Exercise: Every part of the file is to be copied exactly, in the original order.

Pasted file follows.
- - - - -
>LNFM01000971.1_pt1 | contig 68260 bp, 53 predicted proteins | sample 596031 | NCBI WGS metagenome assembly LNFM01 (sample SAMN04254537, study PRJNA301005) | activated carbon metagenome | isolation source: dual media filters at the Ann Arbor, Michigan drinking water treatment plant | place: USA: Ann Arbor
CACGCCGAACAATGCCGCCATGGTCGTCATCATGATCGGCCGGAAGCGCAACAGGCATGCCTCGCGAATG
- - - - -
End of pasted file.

>LNFM01000971.1_pt1 | contig 68260 bp, 53 predicted proteins | sample 596031 | NCBI WGS metagenome assembly LNFM01 (sample SAMN04254537, study PRJNA301005) | activated carbon metagenome | isolation source: dual media filters at the Ann Arbor, Michigan drinking water treatment plant | place: USA: Ann Arbor
CACGCCGAACAATGCCGCCATGGTCGTCATCATGATCGGCCGGAAGCGCAACAGGCATGCCTCGCGAATG